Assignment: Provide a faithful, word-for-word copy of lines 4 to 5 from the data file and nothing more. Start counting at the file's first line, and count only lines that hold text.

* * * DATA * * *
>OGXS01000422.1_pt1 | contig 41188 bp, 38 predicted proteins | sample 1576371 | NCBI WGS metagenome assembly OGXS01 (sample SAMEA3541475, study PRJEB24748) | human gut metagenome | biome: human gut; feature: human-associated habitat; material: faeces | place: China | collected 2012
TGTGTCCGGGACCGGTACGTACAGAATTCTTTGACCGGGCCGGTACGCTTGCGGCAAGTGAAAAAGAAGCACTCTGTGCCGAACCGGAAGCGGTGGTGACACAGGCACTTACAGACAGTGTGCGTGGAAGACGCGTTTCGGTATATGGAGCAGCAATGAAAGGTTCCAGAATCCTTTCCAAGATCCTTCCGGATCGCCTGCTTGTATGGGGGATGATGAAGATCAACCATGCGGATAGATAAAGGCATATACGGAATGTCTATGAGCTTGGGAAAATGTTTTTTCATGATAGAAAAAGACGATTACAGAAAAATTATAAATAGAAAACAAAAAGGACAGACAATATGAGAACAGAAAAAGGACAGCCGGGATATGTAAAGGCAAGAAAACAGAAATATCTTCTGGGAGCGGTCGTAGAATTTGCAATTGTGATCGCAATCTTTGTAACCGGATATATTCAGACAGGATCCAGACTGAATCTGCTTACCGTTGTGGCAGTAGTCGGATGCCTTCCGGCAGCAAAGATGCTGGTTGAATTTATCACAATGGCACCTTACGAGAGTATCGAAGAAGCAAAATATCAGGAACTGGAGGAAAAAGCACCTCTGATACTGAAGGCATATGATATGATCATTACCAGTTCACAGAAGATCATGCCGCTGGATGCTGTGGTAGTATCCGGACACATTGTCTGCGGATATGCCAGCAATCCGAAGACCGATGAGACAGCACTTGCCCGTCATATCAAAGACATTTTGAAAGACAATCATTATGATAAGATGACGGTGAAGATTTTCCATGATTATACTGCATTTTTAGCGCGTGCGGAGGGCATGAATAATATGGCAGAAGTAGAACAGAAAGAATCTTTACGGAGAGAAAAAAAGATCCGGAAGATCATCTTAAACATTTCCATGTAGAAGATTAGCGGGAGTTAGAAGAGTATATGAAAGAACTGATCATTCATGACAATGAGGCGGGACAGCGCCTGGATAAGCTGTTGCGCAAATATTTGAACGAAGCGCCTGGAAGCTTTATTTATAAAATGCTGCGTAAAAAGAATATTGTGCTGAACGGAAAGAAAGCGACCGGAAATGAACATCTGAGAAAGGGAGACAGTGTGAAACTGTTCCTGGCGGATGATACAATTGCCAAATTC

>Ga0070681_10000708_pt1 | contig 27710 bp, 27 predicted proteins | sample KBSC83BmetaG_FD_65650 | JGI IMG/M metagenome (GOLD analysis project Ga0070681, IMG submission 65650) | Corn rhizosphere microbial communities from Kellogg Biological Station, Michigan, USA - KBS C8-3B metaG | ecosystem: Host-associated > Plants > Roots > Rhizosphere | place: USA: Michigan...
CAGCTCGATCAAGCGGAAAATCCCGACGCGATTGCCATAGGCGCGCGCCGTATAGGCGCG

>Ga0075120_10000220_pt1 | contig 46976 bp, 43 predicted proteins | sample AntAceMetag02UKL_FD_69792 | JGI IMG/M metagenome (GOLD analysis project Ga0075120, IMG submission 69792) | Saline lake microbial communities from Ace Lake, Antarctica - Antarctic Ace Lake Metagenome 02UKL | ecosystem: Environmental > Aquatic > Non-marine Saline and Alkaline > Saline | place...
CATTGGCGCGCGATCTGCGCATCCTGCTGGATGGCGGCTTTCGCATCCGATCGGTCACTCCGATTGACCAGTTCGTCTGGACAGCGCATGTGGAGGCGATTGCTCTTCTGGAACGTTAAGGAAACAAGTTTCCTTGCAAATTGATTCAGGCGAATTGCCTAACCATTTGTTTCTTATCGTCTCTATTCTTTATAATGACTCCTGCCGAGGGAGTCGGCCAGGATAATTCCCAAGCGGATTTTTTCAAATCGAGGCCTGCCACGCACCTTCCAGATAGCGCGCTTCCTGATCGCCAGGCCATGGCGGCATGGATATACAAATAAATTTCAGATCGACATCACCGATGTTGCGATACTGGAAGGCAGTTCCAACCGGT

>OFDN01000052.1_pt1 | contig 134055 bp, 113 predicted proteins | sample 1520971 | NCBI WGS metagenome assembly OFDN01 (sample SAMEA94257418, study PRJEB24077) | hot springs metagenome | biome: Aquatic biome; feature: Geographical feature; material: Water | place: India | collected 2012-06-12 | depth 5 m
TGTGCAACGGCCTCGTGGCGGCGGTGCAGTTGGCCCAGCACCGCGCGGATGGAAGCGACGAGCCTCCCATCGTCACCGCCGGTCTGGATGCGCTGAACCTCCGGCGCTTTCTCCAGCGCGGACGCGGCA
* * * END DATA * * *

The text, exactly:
CAGCTCGATCAAGCGGAAAATCCCGACGCGATTGCCATAGGCGCGCGCCGTATAGGCGCG

>Ga0075120_10000220_pt1 | contig 46976 bp, 43 predicted proteins | sample AntAceMetag02UKL_FD_69792 | JGI IMG/M metagenome (GOLD analysis project Ga0075120, IMG submission 69792) | Saline lake microbial communities from Ace Lake, Antarctica - Antarctic Ace Lake Metagenome 02UKL | ecosystem: Environmental > Aquatic > Non-marine Saline and Alkaline > Saline | place...